Don’t Skip the Salad Dressing! Fats Make Veggies Healthier (Plus, 3 More Important Food Pairings)
Pass the butter, please.
It’s a well-known fact that butter makes everything better. It imparts a smooth, rich taste to anything it touches — but many of us avoid fats like butter because they’re, well, fattening. Good news: it turns out that butter can actually make things healthier. When paired with vegetables (in moderation), fats like butter make veggies’ nutrients more bioavailable, meaning you’re getting more health bang for your buck. Who knew? Keep reading to learn more about the relationship between fats and veggies, plus three other “food buddies” you should know about — foods that, when paired together, are healthier than when eaten individually.
Food Buddies: Salad and Dressing
Salad tastes better with dressing — and it’s better for you, too. Sound too good to be true? Check out this TikTok video from nutritionist Lisa Kilgour, in which she explains why people should pair their veggies with fats.
In her video, Kilgour explains that vegetables have vitamins A, D, E, and K, and that they are fat-soluble. This means the nutrients need to bind with fat in order to become available for our bodies to absorb them. She uses chard as an example, which is rich in vitamin K — a nutrient that helps deliver calcium to your bones. If you don’t pair a fat — like butter, olive oil, or avocado — with that chard, your body isn’t getting that vitamin K or calcium.
She also mentions that other produce, like red bell peppers and tomatoes, contain fat-soluble antioxidants like lycopene, which help the body fight inflammation and disease; adding a dietary fat like olive oil to your next tomato sauce will enable you to get the most of these antioxidants. Fat additionally makes the beta-carotene in carrots and sweet potatoes convert to vitamin A, which is important for eye health, skin, and immunity. So, don’t shy away from spreading butter on your baked sweet potato!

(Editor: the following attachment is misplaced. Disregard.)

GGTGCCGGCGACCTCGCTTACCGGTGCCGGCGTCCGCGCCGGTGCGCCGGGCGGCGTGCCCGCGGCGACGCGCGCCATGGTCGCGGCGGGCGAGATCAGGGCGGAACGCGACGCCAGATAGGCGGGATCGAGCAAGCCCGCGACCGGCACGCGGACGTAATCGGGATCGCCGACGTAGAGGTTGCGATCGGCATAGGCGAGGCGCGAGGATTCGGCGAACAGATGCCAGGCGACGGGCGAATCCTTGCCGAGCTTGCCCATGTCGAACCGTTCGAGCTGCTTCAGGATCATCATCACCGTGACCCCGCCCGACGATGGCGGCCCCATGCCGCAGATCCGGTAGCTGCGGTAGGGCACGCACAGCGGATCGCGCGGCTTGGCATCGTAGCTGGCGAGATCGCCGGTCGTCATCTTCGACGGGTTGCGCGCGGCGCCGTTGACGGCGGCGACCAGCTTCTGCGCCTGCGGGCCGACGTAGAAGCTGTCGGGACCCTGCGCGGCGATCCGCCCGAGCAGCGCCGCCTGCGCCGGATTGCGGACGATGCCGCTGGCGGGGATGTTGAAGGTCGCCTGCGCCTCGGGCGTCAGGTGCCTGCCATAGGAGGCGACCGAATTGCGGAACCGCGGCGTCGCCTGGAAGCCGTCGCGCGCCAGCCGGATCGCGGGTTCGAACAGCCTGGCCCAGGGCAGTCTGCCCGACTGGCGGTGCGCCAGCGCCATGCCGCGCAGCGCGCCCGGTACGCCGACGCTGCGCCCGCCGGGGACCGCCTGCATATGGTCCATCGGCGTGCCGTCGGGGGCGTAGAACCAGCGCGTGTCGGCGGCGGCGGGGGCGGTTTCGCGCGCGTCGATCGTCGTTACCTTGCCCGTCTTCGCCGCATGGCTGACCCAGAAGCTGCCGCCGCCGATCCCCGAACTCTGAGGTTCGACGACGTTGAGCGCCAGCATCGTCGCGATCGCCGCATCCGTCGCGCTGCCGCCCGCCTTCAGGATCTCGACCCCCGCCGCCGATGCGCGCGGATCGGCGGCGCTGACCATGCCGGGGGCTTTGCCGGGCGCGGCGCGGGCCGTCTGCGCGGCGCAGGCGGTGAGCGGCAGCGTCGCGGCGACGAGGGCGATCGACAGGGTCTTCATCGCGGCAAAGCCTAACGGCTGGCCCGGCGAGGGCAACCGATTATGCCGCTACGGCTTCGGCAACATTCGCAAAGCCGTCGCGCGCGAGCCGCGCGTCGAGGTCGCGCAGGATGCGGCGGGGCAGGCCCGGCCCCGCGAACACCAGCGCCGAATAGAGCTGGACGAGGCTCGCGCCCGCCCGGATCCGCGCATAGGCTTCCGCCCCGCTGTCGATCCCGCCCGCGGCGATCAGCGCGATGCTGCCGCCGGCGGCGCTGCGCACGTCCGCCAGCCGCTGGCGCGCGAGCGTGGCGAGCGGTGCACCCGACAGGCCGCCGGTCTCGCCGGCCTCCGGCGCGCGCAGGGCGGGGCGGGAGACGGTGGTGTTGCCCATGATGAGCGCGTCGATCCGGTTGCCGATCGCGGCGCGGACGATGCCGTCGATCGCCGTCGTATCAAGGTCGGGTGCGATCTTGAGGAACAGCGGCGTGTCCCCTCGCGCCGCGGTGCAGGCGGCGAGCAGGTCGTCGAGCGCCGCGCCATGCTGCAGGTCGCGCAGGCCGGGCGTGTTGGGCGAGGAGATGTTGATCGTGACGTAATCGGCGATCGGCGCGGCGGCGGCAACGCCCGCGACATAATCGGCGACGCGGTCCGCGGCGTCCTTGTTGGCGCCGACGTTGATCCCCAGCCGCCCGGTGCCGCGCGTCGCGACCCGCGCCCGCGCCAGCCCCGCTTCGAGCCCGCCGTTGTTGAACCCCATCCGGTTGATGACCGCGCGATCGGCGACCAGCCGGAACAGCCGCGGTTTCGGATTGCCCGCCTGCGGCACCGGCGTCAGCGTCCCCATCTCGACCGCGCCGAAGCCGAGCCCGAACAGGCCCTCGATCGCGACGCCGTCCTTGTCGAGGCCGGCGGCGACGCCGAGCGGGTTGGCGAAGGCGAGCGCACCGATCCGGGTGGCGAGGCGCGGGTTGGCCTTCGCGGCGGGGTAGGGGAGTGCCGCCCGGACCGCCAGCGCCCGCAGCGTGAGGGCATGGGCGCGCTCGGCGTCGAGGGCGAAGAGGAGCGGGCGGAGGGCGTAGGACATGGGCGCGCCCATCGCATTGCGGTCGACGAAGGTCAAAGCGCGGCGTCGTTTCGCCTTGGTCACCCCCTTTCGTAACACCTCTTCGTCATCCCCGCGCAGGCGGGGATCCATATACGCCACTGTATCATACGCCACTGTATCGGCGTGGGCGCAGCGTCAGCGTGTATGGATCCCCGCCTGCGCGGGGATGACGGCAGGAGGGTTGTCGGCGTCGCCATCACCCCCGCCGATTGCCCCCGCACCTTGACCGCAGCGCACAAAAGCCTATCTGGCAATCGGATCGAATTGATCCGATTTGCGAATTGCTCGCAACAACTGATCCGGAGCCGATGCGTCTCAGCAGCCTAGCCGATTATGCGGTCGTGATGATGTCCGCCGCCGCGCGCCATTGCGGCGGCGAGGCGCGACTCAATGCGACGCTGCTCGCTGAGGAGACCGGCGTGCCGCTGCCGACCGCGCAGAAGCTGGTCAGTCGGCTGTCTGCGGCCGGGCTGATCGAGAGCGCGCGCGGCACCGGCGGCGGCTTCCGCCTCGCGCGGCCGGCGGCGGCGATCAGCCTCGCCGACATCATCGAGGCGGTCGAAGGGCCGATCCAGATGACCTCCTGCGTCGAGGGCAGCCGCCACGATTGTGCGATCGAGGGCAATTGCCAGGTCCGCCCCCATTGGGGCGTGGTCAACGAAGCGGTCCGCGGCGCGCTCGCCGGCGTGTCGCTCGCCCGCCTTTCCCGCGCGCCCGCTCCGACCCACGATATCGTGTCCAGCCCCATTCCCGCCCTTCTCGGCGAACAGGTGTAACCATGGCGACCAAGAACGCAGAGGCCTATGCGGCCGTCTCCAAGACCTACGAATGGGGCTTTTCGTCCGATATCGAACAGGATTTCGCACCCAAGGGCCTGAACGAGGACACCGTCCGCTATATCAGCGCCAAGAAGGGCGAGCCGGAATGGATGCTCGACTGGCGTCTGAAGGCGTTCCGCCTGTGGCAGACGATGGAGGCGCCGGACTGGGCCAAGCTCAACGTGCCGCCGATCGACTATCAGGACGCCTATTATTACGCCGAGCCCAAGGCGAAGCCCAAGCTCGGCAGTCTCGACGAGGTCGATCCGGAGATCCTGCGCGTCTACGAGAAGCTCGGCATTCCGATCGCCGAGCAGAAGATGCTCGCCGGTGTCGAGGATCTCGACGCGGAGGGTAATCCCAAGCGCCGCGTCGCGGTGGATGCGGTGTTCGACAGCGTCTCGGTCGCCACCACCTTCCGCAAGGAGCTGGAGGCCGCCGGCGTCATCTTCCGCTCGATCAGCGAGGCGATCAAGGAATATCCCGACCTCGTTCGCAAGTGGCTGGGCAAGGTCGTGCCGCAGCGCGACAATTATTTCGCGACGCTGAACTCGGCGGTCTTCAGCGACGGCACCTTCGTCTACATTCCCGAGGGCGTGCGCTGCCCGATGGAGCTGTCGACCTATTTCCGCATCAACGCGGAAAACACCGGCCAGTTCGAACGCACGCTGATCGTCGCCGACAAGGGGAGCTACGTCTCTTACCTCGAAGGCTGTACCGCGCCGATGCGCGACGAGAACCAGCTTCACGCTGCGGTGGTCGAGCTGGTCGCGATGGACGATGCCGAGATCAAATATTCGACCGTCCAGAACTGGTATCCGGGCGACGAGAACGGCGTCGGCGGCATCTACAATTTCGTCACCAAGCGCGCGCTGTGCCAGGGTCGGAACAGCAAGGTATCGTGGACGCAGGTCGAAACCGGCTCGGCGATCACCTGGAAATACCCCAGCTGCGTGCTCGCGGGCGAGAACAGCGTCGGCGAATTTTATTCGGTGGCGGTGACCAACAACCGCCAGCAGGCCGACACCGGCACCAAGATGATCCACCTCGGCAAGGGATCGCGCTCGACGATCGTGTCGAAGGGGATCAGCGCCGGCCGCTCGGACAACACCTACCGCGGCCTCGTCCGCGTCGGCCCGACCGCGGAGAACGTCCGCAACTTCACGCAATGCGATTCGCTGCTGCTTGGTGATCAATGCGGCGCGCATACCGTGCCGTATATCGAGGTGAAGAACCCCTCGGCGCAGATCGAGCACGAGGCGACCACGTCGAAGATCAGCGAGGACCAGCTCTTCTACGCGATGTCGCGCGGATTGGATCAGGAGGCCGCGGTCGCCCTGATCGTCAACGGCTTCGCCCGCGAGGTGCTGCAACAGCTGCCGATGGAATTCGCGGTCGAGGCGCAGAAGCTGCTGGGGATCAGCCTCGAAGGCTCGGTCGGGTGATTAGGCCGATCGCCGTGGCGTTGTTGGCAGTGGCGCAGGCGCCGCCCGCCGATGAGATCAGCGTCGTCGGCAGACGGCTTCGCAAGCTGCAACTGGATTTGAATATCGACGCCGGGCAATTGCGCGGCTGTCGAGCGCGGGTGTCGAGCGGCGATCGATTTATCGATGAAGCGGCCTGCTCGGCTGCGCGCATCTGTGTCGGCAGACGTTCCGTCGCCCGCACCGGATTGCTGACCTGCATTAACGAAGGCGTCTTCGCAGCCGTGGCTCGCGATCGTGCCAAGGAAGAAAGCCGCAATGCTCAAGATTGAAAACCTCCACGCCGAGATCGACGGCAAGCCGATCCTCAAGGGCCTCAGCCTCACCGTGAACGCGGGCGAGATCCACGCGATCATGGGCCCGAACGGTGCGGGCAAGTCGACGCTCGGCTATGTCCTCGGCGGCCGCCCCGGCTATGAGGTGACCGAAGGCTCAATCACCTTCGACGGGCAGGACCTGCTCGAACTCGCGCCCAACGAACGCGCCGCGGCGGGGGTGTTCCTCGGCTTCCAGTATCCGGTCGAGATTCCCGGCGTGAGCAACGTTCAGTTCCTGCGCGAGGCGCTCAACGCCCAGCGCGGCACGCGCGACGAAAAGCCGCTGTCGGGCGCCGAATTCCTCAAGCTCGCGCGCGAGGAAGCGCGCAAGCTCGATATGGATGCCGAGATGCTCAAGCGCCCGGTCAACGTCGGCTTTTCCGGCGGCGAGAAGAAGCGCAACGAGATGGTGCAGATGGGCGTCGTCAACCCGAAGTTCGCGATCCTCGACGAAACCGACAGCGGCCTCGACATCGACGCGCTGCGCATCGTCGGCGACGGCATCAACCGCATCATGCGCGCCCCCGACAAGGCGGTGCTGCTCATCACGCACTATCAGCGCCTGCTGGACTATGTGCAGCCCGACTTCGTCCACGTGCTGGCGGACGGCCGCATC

Other Food Buddies
Fats and veggies aren’t the only perfect pairing. Check out these three additional food buddies that boost each others’ nutrient absorption. An added bonus: They taste pretty great together, too.
1. Scrambled Eggs and Cheddar Cheese
Calcium is an essential nutrient for bone health, and it needs vitamin D in order for the body to absorb and use it. Pair vitamin D-rich egg yolks with some shredded cheddar cheese, which is high in calcium. Eat it al fresco on a sunny morning for an extra boost in vitamin D — and a really good start to your day.
2. Chicken and Broccoli
Vitamin C is pretty famous in the nutrient world. You’re told to get a lot of it in order to boost immunity when you’re sick. But it also helps your body absorb iron, which is important for helping red blood cells carry oxygen to the rest of your body. Iron is also a nutrient in which many women are deficient. So, pair iron-rich food like chicken with a helping of C-filled broccoli for a meal that tastes good and makes you feel even better.
3. Green Tea and Lemon
You might be putting a squeeze of lemon juice in your green tea already, because the citrus flavor complements the bright, vegetal notes of green tea. But did you know that the benefits of adding lemon to your green tea extend past flavor? Green tea is full of catechins, which are plant compounds that help prevent diseases like cancer. The vitamin C in lemon juice enables your body to absorb catechins more effectively, meaning you’re getting more benefit from the same amount of tea. Bottoms up!
The Bottom Line
If you have trouble eating enough vegetables, don’t feel guilty about dipping them in ranch or roasting them in butter. Firstly, some vegetables are better than none at all; and secondly, fat might make them healthier, anyway! Enjoy a meal full of your favorite food buddies, and don’t forget about dessert.